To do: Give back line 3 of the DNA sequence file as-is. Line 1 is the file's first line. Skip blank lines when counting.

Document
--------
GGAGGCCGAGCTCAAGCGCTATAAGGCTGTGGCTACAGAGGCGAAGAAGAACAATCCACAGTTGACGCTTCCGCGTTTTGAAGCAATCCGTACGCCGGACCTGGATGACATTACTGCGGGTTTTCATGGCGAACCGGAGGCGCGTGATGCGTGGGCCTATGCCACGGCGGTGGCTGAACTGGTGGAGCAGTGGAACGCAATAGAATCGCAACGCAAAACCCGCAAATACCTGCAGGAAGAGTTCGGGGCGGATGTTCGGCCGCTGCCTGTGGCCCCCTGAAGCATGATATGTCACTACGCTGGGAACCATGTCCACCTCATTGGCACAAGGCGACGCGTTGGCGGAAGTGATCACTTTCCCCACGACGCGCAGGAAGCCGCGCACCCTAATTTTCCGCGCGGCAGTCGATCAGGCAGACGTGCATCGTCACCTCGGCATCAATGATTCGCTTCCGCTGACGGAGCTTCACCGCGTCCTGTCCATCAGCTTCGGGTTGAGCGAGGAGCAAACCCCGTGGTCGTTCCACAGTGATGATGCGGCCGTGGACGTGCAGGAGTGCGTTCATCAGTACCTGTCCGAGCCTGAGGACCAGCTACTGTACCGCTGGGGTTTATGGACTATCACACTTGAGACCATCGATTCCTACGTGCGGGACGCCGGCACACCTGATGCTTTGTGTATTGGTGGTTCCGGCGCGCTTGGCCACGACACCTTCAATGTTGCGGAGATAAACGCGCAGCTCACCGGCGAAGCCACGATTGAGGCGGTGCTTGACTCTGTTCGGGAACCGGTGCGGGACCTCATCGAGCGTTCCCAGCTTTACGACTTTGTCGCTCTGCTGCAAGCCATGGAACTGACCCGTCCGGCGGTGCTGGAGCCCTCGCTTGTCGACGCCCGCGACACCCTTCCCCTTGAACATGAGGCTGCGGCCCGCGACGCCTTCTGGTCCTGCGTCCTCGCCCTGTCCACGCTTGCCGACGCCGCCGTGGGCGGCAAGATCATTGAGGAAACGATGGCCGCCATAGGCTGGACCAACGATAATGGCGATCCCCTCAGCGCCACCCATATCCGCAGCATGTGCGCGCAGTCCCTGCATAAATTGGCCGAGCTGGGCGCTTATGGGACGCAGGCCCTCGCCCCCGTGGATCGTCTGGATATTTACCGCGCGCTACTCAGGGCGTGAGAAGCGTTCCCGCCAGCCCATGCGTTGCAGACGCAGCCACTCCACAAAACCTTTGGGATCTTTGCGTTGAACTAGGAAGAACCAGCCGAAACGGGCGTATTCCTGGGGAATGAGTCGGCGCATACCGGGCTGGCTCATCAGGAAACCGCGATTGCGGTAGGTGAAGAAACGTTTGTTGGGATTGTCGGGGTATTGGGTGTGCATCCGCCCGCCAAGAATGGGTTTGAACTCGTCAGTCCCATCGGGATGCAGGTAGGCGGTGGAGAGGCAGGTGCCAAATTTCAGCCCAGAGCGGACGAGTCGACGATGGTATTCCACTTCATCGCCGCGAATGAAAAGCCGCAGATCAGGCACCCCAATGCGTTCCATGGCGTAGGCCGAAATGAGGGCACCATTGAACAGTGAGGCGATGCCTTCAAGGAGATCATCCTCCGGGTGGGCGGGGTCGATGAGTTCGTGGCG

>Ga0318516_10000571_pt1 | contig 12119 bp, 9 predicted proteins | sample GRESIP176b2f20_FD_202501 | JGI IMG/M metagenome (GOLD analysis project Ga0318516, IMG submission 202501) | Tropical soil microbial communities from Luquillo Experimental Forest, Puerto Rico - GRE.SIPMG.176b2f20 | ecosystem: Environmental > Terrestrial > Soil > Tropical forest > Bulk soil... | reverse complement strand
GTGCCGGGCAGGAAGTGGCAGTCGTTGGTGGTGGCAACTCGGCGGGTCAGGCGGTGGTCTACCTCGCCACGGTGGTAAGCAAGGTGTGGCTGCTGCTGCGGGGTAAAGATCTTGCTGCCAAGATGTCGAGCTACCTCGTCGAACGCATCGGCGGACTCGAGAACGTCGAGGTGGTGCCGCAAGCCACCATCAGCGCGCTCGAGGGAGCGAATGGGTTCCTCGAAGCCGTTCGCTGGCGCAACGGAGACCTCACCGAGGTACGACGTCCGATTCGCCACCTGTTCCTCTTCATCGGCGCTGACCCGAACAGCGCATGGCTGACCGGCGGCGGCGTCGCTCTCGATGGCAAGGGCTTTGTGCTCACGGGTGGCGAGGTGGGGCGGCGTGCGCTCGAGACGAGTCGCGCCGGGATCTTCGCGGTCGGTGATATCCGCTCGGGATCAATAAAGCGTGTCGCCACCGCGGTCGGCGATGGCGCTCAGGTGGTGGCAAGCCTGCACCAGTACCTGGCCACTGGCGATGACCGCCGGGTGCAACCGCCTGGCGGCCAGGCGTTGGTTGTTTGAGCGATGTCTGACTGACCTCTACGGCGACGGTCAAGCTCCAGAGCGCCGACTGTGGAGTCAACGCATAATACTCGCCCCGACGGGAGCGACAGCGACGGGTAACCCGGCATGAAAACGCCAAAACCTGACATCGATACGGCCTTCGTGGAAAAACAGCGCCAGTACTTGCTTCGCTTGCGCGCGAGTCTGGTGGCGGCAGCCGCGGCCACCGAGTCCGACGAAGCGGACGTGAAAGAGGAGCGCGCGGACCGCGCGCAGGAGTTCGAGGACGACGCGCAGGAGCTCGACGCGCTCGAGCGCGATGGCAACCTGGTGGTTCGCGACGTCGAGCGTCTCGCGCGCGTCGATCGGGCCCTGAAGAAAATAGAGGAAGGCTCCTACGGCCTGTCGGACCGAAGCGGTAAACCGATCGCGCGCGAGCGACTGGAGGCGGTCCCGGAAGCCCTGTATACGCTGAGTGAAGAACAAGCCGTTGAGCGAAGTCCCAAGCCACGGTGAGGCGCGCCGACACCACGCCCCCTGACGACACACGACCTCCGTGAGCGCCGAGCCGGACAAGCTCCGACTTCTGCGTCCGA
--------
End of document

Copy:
GTGCCGGGCAGGAAGTGGCAGTCGTTGGTGGTGGCAACTCGGCGGGTCAGGCGGTGGTCTACCTCGCCACGGTGGTAAGCAAGGTGTGGCTGCTGCTGCGGGGTAAAGATCTTGCTGCCAAGATGTCGAGCTACCTCGTCGAACGCATCGGCGGACTCGAGAACGTCGAGGTGGTGCCGCAAGCCACCATCAGCGCGCTCGAGGGAGCGAATGGGTTCCTCGAAGCCGTTCGCTGGCGCAACGGAGACCTCACCGAGGTACGACGTCCGATTCGCCACCTGTTCCTCTTCATCGGCGCTGACCCGAACAGCGCATGGCTGACCGGCGGCGGCGTCGCTCTCGATGGCAAGGGCTTTGTGCTCACGGGTGGCGAGGTGGGGCGGCGTGCGCTCGAGACGAGTCGCGCCGGGATCTTCGCGGTCGGTGATATCCGCTCGGGATCAATAAAGCGTGTCGCCACCGCGGTCGGCGATGGCGCTCAGGTGGTGGCAAGCCTGCACCAGTACCTGGCCACTGGCGATGACCGCCGGGTGCAACCGCCTGGCGGCCAGGCGTTGGTTGTTTGAGCGATGTCTGACTGACCTCTACGGCGACGGTCAAGCTCCAGAGCGCCGACTGTGGAGTCAACGCATAATACTCGCCCCGACGGGAGCGACAGCGACGGGTAACCCGGCATGAAAACGCCAAAACCTGACATCGATACGGCCTTCGTGGAAAAACAGCGCCAGTACTTGCTTCGCTTGCGCGCGAGTCTGGTGGCGGCAGCCGCGGCCACCGAGTCCGACGAAGCGGACGTGAAAGAGGAGCGCGCGGACCGCGCGCAGGAGTTCGAGGACGACGCGCAGGAGCTCGACGCGCTCGAGCGCGATGGCAACCTGGTGGTTCGCGACGTCGAGCGTCTCGCGCGCGTCGATCGGGCCCTGAAGAAAATAGAGGAAGGCTCCTACGGCCTGTCGGACCGAAGCGGTAAACCGATCGCGCGCGAGCGACTGGAGGCGGTCCCGGAAGCCCTGTATACGCTGAGTGAAGAACAAGCCGTTGAGCGAAGTCCCAAGCCACGGTGAGGCGCGCCGACACCACGCCCCCTGACGACACACGACCTCCGTGAGCGCCGAGCCGGACAAGCTCCGACTTCTGCGTCCGA